The death of location
The author is a professor of biology and brain engineering at the Korea Advanced Institute of Science and Technology.
One must-see site in Rome is the Trevi Fountain. There, the typical tourist ritual is to throw a coin in the water. The fountain dates back to ancient times, and its name comes from tre vie, three streets, referring to the location at the end point of an aqueduct, the junction of three roads.
Individuals dutifully follow the tradition of throwing coins over their shoulders to uphold the legend that a coin thrown into the fountain will ensure a return to Rome. It became a romantic landmark after the 1953 release of the film “Roman Holiday.” In one scene, Princess Ann, played by Audrey Hepburn in a chic haircut, tosses a coin in the fountain. The city earns about $1.6 million a year from just coins alone.
For anyone interested in commerce, the Trevi Fountain should be a source of great inspiration. What makes thousands of tourists come this far from every part of the world to willingly donate their coins to the waters? We have never heard of anyone complaining about the myth even when they never return to the city. They are perfectly happy with treasuring the memory of having thrown a coin into the legendary foundation. The location itself is a lasting seller.
The invention of the internet has allowed us to do things online which previously required physical labor and presence. We do not need to make a trip to the shop because everything has become available in cyberspace. Visits to bookstores and banks have become less necessary. Wiring money and paying bills are done more and more with smartphones and computers. Many teenagers have never even set foot in banks.
People in their 20s and 30s also primarily bank through mobile devices. Only gray-haired customers can be seen at banks these days. Location has lost much of its original meaning because tasks mostly done in a specific place can now be easily done online. Many offline locations must add the value of experience rather than merely selling products and services. That is the reason for the Trevi Fountain’s success.
Banks must study different ways to bring customers to them for reasons other than banking. One bank installed a community library with the aim of drawing potential customers into an air-conditioned room to read. The idea is to tempt customers into asking staff about loan products.
Independent bookstores are another idea. They appeal with individualized focus and design to convince book lovers to spend time in their shops. Conventional neighborhood bookstores that mostly sell best-sellers, fashion magazines and supplementary workbooks for students have become scarce. But about 100 topical bookstores open each year.
However, these bookstores cannot last long because of high rent. To survive on bustling streets, they must be able to appeal to passersby through innovative design and programs. This concept might be too risky for retirees with severance pay and retirement savings, and it might sound attractive for young book lovers, but few have the money to start a shop and cover rent.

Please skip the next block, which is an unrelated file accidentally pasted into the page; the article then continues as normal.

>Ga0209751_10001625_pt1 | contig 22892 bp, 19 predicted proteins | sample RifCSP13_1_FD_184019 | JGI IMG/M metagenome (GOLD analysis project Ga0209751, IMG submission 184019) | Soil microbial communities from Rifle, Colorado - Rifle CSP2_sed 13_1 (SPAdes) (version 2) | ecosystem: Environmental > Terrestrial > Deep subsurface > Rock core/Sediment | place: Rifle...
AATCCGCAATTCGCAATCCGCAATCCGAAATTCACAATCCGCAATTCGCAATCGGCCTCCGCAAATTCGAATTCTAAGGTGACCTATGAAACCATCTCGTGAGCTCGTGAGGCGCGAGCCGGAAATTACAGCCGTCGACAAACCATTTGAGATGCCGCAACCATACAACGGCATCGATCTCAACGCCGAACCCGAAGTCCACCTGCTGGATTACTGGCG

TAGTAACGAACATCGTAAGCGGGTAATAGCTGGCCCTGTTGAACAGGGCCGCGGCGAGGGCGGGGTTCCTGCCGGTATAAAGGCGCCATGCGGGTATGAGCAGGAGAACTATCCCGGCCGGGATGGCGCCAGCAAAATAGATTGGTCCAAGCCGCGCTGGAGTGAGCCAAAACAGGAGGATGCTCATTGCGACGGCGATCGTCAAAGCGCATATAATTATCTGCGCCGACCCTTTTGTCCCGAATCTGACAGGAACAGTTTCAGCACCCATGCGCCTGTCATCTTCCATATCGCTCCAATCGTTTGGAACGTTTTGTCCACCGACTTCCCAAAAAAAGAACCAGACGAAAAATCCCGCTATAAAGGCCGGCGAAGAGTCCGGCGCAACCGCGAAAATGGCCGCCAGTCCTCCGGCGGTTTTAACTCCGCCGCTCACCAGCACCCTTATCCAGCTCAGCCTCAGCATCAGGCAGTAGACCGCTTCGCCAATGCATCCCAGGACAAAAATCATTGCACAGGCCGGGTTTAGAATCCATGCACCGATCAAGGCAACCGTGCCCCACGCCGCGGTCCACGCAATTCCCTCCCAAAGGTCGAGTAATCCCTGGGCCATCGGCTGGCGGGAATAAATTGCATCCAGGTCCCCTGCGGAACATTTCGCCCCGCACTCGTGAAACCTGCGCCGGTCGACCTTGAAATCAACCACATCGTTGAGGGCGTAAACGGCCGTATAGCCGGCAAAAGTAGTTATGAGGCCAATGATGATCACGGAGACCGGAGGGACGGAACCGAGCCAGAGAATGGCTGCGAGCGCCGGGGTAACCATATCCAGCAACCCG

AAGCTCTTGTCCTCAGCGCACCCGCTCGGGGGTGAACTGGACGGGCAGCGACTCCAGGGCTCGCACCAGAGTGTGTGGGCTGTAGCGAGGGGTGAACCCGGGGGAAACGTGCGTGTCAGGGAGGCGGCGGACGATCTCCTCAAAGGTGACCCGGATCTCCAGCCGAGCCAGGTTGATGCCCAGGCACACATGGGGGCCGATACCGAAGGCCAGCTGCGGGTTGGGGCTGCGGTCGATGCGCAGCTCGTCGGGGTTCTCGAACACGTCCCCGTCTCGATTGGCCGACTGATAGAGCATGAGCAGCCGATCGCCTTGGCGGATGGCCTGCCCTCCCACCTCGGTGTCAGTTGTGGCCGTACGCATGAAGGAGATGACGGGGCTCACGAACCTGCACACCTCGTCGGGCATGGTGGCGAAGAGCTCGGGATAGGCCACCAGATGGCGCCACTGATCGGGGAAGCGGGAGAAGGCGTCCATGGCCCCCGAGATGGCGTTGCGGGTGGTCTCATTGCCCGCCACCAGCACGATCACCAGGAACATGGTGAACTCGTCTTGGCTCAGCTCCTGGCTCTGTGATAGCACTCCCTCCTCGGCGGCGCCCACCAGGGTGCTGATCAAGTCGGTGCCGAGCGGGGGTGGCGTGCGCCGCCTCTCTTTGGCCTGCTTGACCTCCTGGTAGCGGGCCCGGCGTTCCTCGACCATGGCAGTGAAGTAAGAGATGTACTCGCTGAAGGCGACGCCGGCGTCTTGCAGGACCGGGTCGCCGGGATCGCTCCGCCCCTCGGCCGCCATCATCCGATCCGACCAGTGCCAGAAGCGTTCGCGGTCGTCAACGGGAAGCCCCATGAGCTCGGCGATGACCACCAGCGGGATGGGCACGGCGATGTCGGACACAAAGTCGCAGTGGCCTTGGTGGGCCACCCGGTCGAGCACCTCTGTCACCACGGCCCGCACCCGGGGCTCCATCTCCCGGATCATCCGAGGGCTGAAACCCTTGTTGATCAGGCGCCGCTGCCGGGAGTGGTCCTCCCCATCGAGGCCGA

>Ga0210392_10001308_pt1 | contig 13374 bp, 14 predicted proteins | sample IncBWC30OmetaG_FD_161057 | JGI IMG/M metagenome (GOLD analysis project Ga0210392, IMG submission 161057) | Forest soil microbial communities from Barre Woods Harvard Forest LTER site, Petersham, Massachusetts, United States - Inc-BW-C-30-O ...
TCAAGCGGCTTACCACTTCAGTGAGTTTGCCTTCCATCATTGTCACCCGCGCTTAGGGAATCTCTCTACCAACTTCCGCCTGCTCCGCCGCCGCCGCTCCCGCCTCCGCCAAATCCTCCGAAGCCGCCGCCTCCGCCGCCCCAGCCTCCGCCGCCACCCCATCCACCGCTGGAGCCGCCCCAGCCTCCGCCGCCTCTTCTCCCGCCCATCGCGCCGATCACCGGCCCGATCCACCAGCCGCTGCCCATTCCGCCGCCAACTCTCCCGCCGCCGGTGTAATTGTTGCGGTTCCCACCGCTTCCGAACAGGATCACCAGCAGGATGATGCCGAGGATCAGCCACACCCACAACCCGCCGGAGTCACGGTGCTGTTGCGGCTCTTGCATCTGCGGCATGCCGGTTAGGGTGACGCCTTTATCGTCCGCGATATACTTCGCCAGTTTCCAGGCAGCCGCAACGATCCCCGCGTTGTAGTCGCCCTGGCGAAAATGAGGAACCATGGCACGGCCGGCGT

Two-thirds of independent bookstores are in the red. Even when people put their heart and soul into the business, the only ones who are earning are the building owners in central Seoul’s theater district. After putting in effort to build an iconic coffee and dining zone, shop owners were pushed out by greedy landlords. The popular locations then become dominated by franchise names that can afford the rent. And once big names invade, a neighborhood loses its original charm. Just look at Apgujeong Rodeo Street, Garosu-gil and Gyeongnidan-gil, which no longer have their unique feel.
Retirees should stop looking at take-out coffee, fried chicken, and convenience stores as places to bet their retirement money on. They must think of a business that can provide a unique experience. Given the steep hike in minimum wage and cold shoulder from franchisers, a chicken store owner is on his own when it comes to survival.
Landlords must also look beyond fattening their pockets and sign a long-term contract with tenants to give them time to add value to their buildings, if they do not want to accelerate their own doom from a crash in property value as a result of killer rent. They should regard their merchant tenants as long-term partners in increasing the value of their property and community. That is how society can combat rapid gentrification.
Local governments should also contribute by providing longer leases to people with long-term vision and design on properties and land. If the rules and customs do not fundamentally change, urban communities will not be able to live up to the lifestyles of the future.
Translation by the Korea JoongAng Daily staff.
JoongAng Sunday, July 14-15, Page 35